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Alcoholism has been known by a variety of terms, including alcohol abuse and alcohol dependence. Today, it’s referred to as alcohol use disorder.
It occurs when you drink so much that your body eventually becomes dependent on or addicted to alcohol. When this happens, alcohol becomes the most important thing in your life.
People with alcohol use disorder will continue to drink even when drinking causes negative consequences, like losing a job or destroying relationships with people they love. They may know that their alcohol use negatively affects their lives, but it’s often not enough to make them stop drinking.
Some people may drink alcohol to the point that it causes problems, but they’re not physically dependent on alcohol. This used to be referred to as alcohol abuse.
The cause of alcohol use disorder is still unknown. Alcohol use disorder develops when you drink so much that chemical changes in the brain occur. These changes increase the pleasurable feelings you get when you drink alcohol. This makes you want to drink more often, even if it causes harm.
Eventually, the pleasurable feelings associated with alcohol use go away and the person with alcohol use disorder will engage in drinking to prevent withdrawal symptoms. These withdrawal symptoms can be quite unpleasant and even dangerous.
Alcohol use disorder typically develops gradually over time. It’s also known to run in families.
Although the exact cause of alcohol use disorder is unknown, there are certain factors that may increase your risk for developing this disease.
Known risk factors include having:
You may also be at a greater risk for alcohol use disorder if you:
Symptoms of alcohol use disorder are based on the behaviors and physical outcomes that occur as a result of alcohol addiction.
People with alcohol use disorder may engage in the following behaviors:
People with alcohol use disorder may also experience the following physical symptoms:
Sometimes it can be hard to draw the line between safe alcohol use and the misuse of alcohol. The Mayo Clinic suggests that you may misuse alcohol if you answer "yes" to some of the following questions:
The National Council on Alcoholism and Drug Dependence and AlcoholScreening.org offer more comprehensive self-tests. These tests can help you assess whether you misuse alcohol.
Your doctor or healthcare provider can diagnose alcohol use disorder. They’ll do a physical exam and ask you questions about your drinking habits.
Your doctor may ask if you:
Your doctor may also use a questionnaire that assesses alcohol use disorder to help diagnose your condition.
Typically, a diagnosis of alcohol use disorder doesn’t require any other type of diagnostic test. There’s a chance your doctor may order blood work to check your liver function if you show signs or symptoms of liver disease.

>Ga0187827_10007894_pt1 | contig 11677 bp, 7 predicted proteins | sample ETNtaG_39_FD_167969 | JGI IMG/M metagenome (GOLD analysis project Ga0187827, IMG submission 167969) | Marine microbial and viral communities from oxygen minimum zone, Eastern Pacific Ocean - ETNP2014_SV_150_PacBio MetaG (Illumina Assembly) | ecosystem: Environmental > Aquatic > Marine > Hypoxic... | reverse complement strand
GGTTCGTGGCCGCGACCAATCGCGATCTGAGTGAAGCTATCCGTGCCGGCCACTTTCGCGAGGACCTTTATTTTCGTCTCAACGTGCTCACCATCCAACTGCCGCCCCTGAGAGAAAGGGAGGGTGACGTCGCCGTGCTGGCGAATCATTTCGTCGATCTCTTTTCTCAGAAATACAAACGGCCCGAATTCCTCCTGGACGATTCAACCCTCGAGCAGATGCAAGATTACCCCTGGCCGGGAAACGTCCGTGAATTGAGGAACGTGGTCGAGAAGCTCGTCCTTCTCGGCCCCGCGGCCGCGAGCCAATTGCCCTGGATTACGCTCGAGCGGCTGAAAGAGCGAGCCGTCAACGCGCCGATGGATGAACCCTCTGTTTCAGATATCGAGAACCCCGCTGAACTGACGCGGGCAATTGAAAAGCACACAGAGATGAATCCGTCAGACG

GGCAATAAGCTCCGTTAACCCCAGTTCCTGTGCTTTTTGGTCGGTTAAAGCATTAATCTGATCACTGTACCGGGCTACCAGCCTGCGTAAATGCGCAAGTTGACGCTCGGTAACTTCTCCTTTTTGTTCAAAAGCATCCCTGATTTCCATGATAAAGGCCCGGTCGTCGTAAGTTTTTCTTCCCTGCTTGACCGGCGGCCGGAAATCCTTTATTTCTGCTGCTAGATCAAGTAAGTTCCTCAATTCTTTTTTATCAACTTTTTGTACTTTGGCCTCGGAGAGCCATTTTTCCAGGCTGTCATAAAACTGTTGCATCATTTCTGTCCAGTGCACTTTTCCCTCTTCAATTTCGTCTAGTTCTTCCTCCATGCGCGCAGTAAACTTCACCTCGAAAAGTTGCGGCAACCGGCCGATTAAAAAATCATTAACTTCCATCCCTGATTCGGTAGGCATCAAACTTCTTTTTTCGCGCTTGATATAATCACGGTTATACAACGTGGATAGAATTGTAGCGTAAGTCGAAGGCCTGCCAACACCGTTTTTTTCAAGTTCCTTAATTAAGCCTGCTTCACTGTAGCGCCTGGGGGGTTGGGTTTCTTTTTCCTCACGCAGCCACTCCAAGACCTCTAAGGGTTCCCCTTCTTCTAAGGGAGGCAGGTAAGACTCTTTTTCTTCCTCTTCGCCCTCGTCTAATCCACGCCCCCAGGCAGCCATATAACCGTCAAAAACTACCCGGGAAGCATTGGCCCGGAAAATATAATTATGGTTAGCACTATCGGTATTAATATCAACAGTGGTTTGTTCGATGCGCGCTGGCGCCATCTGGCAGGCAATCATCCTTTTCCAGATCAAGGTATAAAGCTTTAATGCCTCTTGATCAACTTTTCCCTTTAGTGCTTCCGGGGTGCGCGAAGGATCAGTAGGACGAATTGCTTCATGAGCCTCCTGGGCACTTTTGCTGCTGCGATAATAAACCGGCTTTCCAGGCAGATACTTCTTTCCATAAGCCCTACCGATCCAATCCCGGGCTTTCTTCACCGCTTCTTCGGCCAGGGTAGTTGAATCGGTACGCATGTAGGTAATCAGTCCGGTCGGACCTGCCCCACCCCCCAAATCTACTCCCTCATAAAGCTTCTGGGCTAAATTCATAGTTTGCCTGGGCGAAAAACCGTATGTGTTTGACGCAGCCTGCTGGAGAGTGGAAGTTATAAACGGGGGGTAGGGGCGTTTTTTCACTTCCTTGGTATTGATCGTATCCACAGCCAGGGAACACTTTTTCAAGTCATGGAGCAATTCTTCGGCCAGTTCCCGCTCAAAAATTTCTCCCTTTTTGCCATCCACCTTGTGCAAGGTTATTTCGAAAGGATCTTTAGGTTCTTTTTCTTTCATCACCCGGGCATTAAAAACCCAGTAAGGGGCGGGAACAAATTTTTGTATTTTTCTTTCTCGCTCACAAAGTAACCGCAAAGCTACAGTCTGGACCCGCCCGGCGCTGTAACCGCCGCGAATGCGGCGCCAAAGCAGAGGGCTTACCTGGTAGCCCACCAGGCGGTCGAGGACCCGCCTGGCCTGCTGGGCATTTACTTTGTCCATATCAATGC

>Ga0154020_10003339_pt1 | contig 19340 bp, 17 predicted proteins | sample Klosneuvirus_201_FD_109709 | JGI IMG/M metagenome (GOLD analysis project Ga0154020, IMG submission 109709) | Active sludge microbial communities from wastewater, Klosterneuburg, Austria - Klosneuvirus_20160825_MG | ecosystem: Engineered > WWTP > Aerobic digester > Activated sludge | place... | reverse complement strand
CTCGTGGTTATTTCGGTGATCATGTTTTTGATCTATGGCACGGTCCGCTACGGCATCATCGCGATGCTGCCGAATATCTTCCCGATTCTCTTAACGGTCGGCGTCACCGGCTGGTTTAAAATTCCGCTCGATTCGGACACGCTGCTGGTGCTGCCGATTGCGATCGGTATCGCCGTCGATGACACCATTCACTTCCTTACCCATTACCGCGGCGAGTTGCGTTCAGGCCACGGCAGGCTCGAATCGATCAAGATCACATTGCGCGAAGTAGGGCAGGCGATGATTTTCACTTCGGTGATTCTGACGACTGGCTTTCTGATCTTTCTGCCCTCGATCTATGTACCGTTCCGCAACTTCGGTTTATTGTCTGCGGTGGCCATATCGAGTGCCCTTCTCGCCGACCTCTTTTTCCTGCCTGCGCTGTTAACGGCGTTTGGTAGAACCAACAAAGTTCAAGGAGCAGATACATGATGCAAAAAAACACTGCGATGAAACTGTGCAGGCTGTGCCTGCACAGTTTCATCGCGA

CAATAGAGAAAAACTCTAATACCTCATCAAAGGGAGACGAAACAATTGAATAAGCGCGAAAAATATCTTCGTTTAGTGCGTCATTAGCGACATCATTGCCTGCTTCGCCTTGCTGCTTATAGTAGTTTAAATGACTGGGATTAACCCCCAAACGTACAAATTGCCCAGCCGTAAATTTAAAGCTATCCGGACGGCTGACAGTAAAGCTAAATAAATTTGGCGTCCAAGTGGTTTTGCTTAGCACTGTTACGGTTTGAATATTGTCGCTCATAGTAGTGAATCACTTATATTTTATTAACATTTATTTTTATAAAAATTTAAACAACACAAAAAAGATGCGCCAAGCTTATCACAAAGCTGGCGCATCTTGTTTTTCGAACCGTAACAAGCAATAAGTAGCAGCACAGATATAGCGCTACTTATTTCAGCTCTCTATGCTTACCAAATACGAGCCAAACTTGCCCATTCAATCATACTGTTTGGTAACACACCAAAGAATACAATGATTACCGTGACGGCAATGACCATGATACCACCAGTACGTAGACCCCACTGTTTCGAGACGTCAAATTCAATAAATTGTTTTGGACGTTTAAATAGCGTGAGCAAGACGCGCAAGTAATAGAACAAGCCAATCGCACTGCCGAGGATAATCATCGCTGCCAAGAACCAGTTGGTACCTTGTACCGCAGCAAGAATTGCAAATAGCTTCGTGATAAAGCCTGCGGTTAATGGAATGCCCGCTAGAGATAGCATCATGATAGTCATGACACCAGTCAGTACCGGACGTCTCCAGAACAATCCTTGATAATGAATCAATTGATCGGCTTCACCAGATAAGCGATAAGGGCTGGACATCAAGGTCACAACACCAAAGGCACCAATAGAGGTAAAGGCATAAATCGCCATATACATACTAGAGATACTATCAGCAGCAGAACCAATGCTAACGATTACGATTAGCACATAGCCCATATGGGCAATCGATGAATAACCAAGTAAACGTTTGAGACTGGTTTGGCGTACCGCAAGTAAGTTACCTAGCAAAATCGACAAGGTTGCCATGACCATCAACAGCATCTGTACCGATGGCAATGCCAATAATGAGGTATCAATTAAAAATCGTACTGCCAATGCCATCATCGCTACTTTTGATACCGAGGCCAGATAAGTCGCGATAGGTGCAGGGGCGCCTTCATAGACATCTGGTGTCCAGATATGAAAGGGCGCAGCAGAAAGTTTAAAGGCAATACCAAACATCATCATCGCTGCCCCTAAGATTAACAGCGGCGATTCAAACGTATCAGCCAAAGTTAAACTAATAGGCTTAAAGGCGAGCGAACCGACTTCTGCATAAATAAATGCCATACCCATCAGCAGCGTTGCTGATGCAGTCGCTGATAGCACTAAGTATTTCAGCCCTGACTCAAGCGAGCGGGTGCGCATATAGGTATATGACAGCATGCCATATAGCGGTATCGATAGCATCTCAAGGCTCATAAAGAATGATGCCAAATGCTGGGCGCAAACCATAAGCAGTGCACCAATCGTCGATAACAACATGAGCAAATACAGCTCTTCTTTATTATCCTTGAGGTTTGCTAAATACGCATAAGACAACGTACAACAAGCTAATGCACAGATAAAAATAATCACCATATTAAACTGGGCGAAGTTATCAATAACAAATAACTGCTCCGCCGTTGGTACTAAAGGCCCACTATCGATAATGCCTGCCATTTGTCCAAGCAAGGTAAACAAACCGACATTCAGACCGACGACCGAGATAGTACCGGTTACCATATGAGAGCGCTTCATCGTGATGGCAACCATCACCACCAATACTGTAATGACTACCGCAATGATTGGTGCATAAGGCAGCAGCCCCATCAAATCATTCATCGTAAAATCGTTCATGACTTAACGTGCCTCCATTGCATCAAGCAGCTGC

Alcohol use disorder can cause serious and lasting damage to your liver. Your liver is responsible for removing toxins from your blood. When you drink too much, your liver has a harder time filtering the alcohol and other toxins from your bloodstream. This can lead to liver disease and other complications.
Treatment for alcohol use disorder varies, but each method is meant to help you stop drinking altogether. This is called abstinence. Treatment may occur in stages and can include the following:
There are a couple of different medications that may help with alcohol use disorder:
You may need to seek treatment at an inpatient facility if your addiction to alcohol is severe. These facilities will provide you with 24-hour care as you withdraw from alcohol and recover from your addiction. Once you’re well enough to leave, you’ll need to continue to receive treatment on an outpatient basis.
Recovering from alcohol use disorder is difficult. Your outlook will depend on your ability to stop drinking. Many people who seek treatment are able to overcome the addiction. A strong support system is helpful for making a complete recovery.
Your outlook will also depend on the health complications that have developed as a result of your drinking. Alcohol use disorder can severely damage your liver. It can also lead to other health complications, including:
You can prevent alcohol use disorder by limiting your alcohol intake. According to the National Institute on Alcohol Abuse and Alcoholism, women shouldn’t drink more than one drink per day, and men shouldn’t drink more than two drinks per day.
See your doctor if you begin to engage in behaviors that are signs of alcohol use disorder or if you think that you may have a problem with alcohol. You should also consider attending a local AA meeting or participating in a self-help program such as Women for Sobriety.
Written by: Darla Burkeon: Aug 23, 2017
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